There's nothing the mainstream press likes more than a controversy, even if it has to puff a protest to do so. In early October, Santa Clara University, in the heart of Silicon Valley, decided it would no longer provide health insurance that pays for elective abortions. Given that SCU is a Roman Catholic school run by the Jesuits, that decision shouldn't have been all that surprising.
Nevertheless, the editorial team at The San Jose Mercury News was shocked -- shocked! -- that a Catholic university acted in concert with the doctrinal content of its faith and clear guidance of the late Blessed John Paul II in Ex Corde Ecclesiae:
One week later, both sides in this argument -- the Catholics and the local press -- were at it again. Santa Clara University is now being joined by Loyola Marymount University in Los Angeles, also a Jesuit-run school, in dropping abortion coverage, and again, the Merc, as it's known locally, is ON IT:
Santa Clara University saw a quiet protest Wednesday as some faculty members stood with signs objecting to the school's decision to end employee health insurance coverage of elective abortions.
The decision last week, coupled with a similar one last week at Loyola Marymount University in Los Angeles -- both Jesuit Catholic institutions -- came out of a concern for their religious identity, school leaders said.
Catholic institutions are revisiting the issue after U.S. bishops' recent battle to keep them from having to cover birth control and sterilization under the new national health insurance law. And some of their faculties reacted angrily.
Apparently, too, the faculty at SCU didn't get the memo about the whole Catholic/Jesuit thing, and that church leaders -- such as Father Michael E. Engh, S.J. (pictured), who is SCU's president -- have a commitment to uphold Catholic teaching. The school held a discussion on the subject, and a few instructors decided to skip the discussion to raise a squall of protest.
At a Santa Clara University forum Wednesday, faculty and staffers carried protest signs outside a forum on the topic. Much of their ire was focused on what some said was a unilateral decision.
"Engh: SCU President or SCU Dictator?" read the sign anthropology professor Mary Hegland carried as some 90 people attended the meeting. SCU President Michael Engh made the decision to change abortion coverage.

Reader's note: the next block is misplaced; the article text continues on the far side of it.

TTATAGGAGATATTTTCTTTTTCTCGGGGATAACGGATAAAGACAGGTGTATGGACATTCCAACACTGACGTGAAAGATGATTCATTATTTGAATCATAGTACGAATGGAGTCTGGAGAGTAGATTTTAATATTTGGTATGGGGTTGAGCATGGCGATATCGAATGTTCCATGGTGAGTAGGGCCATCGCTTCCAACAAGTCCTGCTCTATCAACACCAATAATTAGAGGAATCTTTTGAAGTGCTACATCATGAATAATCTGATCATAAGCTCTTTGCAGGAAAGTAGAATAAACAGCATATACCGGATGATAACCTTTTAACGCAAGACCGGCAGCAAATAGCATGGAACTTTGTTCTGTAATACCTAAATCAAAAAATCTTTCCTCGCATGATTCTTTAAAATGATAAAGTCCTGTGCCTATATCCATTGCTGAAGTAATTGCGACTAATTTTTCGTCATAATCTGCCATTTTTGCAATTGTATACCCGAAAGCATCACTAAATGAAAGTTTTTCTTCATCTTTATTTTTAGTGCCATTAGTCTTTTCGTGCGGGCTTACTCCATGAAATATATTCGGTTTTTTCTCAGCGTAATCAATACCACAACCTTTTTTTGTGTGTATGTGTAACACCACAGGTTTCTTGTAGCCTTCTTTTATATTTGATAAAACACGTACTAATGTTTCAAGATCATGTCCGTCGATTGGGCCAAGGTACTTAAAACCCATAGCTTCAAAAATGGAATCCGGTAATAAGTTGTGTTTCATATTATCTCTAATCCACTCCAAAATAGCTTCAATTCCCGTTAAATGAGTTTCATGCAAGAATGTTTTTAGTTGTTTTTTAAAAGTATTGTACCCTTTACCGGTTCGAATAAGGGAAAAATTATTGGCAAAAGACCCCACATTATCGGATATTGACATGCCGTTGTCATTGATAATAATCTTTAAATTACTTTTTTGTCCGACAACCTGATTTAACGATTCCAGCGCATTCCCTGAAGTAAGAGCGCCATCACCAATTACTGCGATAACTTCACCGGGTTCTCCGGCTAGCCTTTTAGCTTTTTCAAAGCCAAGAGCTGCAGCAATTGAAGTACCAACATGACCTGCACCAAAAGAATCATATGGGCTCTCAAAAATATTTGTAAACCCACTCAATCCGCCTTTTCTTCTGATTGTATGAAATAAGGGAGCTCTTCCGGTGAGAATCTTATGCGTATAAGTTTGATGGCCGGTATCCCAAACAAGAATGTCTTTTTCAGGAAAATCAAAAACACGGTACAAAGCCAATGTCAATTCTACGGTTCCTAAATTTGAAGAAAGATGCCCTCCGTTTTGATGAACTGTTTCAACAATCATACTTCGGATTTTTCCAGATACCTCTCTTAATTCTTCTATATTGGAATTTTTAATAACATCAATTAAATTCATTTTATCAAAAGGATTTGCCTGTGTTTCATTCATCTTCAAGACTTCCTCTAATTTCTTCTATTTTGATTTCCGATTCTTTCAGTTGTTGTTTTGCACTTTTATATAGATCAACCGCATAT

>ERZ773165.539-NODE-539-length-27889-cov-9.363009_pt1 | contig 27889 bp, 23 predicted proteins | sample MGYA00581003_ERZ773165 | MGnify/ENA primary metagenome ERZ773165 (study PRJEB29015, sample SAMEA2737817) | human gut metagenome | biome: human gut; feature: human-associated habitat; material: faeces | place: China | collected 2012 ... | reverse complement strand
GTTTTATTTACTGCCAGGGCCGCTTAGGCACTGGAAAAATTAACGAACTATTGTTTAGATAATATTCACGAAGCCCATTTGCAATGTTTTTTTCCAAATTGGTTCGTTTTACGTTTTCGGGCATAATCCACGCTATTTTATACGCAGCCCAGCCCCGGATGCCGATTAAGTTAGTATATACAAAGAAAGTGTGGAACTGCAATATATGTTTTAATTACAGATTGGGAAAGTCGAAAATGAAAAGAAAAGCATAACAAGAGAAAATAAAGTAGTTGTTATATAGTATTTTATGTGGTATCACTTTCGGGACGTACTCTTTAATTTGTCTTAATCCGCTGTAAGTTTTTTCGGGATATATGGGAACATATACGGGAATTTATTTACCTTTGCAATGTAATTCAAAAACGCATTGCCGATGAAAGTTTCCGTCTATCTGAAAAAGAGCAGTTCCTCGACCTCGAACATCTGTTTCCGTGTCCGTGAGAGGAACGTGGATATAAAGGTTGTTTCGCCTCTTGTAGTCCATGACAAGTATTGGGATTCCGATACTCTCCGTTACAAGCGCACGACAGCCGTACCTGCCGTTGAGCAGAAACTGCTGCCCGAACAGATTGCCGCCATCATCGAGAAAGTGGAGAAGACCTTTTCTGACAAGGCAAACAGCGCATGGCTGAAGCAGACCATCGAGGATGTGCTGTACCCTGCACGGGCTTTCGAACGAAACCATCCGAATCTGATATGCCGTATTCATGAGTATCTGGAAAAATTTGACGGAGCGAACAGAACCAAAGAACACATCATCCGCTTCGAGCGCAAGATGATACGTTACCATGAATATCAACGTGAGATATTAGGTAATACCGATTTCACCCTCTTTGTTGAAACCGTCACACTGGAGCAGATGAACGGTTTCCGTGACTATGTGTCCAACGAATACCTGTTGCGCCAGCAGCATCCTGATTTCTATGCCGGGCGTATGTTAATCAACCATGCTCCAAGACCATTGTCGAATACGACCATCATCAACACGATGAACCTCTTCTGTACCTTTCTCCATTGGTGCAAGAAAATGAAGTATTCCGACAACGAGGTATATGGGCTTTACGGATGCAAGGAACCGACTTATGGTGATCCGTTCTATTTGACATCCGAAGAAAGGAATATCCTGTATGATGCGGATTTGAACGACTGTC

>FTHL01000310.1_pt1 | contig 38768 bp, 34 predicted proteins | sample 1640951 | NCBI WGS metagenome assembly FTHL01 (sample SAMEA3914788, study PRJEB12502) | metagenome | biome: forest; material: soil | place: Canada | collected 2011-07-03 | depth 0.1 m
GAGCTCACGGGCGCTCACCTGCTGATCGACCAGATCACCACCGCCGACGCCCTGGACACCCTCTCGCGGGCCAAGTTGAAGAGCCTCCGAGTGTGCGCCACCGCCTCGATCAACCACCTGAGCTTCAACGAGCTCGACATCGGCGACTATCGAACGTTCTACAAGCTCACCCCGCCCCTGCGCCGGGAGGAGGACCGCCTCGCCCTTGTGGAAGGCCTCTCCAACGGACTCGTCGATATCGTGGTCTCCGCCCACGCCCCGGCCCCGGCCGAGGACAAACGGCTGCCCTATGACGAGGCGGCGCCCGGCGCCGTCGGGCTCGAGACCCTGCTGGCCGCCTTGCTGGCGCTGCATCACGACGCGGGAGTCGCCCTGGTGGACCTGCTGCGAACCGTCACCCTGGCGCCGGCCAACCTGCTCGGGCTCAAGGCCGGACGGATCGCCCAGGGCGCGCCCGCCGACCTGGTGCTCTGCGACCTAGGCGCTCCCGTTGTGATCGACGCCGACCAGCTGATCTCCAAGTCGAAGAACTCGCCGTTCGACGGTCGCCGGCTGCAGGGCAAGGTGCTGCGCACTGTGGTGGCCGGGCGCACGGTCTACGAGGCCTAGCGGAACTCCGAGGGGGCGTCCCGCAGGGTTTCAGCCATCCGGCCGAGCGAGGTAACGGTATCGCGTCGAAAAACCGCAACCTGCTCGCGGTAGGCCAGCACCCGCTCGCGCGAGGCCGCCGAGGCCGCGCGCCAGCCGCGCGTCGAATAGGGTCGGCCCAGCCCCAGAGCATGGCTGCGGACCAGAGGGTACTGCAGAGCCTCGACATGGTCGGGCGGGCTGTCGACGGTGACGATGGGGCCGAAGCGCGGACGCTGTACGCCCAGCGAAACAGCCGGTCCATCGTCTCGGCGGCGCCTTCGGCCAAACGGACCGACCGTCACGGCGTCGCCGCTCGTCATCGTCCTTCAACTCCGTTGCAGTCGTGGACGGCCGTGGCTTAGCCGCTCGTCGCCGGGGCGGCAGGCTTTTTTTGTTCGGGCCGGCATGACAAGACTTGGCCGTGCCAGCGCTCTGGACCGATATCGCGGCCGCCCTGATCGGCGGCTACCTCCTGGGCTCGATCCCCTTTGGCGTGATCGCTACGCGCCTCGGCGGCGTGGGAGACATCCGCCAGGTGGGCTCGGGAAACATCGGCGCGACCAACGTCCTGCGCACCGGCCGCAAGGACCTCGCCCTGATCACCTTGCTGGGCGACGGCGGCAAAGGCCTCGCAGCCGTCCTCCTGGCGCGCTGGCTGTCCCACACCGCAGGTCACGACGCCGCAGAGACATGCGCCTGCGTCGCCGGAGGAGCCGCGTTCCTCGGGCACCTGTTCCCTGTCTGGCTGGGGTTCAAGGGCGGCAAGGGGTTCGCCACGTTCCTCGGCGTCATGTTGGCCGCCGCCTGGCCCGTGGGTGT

The forum was a sham, said English Professor Michelle Burnham. She said she disagreed with the insurance coverage decision and questioned the worth of the forum. "There's no indication to us that he's interested in hearing a truly open discussion."
The sudden squall reflects the contradictions of a deeply conservative faith roiled by a secular modernity. Just last month Pope Francis criticized the Catholic Church's obsession with "small-minded rules" and called on pastors to embrace compassion over condemnation on issues such as abortion, contraception and homosexuality. The next day, he denounced abortion as a product of "throwaway culture" and urged Catholic doctors to refuse to perform it.
Engh placed his decision within Church doctrine."Our core commitments as a Catholic university are incompatible with the inclusion of elective abortion coverage in the University's health plans," he wrote in an Oct. 3 letter to 1,600 employees. Dropping elective abortion is unavoidable, he said.
Being compassionate about sin doesn't necessarily mean overlooking sin, a distinction seemingly lost on the editors of the Merc. However, they did an absolutely minimal amount of journalism work, setting up a pro-and-con debate of outside observers to explain it all for us:
"Generally in Catholic higher education there's a swing toward strengthening Catholic identity," said Patrick Reilly, president of the Cardinal Newman Society, a Virginia-based conservative nonprofit. And on abortion, he said, "Catholic doctrine is quite clear."
But the larger trend involves Catholic colleges with diverse student bodies and faculties struggling to balance their religious identity, said John Gehring at Faith in Public Life, a social justice group in Washington.
"It's also complicated by the fact that most Catholics use contraception and consider access to reproductive health something that should not be denied."
Things may have been soft and squishy at some Catholic schools in times past, but at SCU and, apparently, Loyola Marymount in Los Angeles, new sheriffs are in town -- and they're taking their roles seriously. In the case of both schools, insurers say employers can elect to avoid coverage for abortions and the universities have chosen to do so to be consistent with the doctrine their sponsoring church teaches.
It's unbelievable that the Merc published this story without a simple factual reference to the key document on the Catholic side of this debate, which is John Paul's Ex Corde Ecclesiae. How did that happen?